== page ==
The Holocaust Industry: Reflections on the Exploitation of Jewish Suffering by Norman G Finkelstein - review by Adam LeBor

Adam LeBor

A Nice Little Earner

The Holocaust Industry: Reflections on the Exploitation of Jewish Suffering


Verso 150pp £16 order from our bookshop

Anyone who doubts that there is a thriving Holocaust industry should try taking a taxi in Krakow’s ancient Jewish quarter. ‘Schindler tourism?’ ask the drivers. ‘Schindler tourism’ is a pretty grisly affair, fusing Hollywood and Hitler. Step inside and the driver will immediately play a tape of Klezmer (Jewish folk music). Then the tour begins: first you are taken to the walls of the former ghetto, the bridge over which the Schindler’s List extras walked, and Schindler’s Emilia factory, which still operates; then to the site of the Nazi labour camp just outside the city, which was reconstructed for the film. There the driver points out the actual balcony – also used in the film – from which the SS camp commandant took pot shots at the camp inmates. A satellite television dish sits above it. In Prague, too, the synagogues stand almost empty of Jews, turned into sightseeing spectacles, just as the Nazis intended. Nearby stallholders peddle trinkets and kitsch items of tourist Judaica. Little wonder that Holocaust historians now quote the former Israeli foreign minister Abba Eban’s mordant quip that ‘There’s no business like Shoah business.’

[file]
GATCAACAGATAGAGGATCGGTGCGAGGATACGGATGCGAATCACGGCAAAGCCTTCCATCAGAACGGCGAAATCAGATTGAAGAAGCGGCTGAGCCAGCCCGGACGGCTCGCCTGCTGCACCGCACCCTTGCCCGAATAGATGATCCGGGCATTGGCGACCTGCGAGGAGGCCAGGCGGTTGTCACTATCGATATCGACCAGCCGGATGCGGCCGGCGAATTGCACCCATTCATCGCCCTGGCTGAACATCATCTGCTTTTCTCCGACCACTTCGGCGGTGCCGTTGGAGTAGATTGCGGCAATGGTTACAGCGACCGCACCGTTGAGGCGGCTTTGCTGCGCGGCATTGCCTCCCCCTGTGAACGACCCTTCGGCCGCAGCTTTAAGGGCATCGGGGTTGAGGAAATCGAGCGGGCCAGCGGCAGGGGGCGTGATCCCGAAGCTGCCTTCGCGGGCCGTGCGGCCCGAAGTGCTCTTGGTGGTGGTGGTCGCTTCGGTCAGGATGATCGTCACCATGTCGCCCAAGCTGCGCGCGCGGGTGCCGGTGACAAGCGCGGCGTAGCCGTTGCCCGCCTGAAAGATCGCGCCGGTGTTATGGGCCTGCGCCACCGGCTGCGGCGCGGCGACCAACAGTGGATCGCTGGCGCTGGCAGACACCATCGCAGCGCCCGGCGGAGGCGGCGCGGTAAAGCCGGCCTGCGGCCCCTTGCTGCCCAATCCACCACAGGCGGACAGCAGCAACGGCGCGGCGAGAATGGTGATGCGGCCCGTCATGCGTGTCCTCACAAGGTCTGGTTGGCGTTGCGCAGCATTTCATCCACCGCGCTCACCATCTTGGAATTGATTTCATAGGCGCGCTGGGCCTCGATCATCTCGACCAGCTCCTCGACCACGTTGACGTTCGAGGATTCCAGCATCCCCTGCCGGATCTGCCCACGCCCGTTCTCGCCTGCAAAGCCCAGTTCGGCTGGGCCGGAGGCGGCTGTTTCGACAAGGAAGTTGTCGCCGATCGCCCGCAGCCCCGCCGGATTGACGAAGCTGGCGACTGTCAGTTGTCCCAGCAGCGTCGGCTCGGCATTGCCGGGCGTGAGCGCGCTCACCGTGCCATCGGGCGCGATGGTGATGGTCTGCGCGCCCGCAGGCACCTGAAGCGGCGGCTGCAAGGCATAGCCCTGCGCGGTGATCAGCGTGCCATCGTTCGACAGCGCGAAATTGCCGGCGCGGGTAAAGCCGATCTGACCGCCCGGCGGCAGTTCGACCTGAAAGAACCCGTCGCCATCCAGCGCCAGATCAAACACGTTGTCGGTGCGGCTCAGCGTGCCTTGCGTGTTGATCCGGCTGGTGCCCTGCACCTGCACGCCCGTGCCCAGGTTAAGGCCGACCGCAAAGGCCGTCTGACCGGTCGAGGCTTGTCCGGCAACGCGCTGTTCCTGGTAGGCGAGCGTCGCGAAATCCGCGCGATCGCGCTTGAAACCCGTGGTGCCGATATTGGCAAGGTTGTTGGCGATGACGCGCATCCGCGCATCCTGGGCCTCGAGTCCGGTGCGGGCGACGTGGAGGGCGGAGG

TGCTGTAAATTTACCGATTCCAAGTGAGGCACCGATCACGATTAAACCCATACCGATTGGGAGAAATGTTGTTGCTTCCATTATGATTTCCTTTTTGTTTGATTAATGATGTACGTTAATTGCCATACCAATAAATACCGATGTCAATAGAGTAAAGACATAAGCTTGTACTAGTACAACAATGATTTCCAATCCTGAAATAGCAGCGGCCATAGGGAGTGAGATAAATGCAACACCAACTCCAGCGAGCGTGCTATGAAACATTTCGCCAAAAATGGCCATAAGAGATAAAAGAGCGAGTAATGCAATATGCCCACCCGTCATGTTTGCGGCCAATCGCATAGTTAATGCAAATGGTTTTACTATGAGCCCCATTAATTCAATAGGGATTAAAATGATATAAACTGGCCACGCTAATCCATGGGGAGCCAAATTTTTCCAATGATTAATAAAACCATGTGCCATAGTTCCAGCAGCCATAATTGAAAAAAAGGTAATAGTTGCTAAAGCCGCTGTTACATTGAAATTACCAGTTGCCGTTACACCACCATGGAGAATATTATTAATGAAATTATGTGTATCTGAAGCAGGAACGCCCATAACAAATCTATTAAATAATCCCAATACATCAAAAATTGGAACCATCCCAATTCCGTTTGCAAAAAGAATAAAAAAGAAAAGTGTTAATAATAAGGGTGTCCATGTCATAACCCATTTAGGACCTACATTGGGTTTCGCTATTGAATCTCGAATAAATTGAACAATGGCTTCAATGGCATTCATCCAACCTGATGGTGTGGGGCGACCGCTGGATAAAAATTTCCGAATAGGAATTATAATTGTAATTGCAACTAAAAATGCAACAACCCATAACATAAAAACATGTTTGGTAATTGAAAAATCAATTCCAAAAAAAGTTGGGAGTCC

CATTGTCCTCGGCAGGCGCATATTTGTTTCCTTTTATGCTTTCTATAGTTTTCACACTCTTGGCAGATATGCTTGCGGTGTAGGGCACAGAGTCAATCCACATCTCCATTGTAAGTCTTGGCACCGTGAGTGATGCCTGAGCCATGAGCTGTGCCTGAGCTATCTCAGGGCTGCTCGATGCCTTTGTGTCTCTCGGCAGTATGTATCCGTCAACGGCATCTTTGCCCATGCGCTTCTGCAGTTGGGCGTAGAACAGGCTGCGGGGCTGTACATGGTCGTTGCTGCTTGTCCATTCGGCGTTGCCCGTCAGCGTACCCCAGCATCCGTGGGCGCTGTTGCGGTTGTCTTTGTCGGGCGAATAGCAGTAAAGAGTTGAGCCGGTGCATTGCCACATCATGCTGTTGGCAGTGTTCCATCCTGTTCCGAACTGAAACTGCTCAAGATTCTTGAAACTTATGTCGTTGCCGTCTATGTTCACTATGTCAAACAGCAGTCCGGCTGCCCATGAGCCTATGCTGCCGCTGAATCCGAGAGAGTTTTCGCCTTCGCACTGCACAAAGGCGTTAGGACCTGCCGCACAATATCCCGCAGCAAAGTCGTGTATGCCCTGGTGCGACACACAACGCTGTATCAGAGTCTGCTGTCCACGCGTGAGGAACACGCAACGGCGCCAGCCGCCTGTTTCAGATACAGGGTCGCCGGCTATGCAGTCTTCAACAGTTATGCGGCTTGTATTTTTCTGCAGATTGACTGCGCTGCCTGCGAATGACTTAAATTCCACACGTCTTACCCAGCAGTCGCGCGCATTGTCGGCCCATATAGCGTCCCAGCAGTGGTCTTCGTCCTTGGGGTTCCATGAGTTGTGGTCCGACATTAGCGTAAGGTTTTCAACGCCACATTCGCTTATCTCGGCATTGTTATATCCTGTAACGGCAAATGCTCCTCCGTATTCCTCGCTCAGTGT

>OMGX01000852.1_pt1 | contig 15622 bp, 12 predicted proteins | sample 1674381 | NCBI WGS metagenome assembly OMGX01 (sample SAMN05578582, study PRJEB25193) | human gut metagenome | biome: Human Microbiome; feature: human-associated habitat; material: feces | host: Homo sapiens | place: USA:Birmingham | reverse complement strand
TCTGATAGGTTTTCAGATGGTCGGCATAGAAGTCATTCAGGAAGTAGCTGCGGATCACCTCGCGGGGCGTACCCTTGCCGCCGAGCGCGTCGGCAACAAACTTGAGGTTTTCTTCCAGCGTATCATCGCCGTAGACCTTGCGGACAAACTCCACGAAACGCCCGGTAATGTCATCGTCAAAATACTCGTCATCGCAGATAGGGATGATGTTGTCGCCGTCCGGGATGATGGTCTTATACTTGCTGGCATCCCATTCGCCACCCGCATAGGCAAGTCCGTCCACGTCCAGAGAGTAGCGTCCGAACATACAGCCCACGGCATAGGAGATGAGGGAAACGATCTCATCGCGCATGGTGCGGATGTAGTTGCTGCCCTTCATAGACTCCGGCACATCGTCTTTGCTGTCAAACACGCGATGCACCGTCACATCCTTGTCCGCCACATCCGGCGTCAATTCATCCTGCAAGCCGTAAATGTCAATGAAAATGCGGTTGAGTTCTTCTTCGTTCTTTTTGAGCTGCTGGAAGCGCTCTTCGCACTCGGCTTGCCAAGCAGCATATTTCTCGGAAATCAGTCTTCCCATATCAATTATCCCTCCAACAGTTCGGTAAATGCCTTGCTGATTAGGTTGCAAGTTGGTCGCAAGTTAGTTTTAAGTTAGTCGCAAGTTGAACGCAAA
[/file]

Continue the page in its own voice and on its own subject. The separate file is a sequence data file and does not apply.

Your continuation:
This is a statement with which Finkelstein would surely agree. A teacher at the City University of New York, he was formerly best known for his incisive dissection of Daniel Goldhagen’s controversial Hitlers Willing Executioners, which, to put it crudely, argued that Germans are more or less genetically programmed to

Sign Up to our newsletter

Receive free articles, highlights from the archive, news, details of prizes, and much more.

Follow Literary Review on Twitter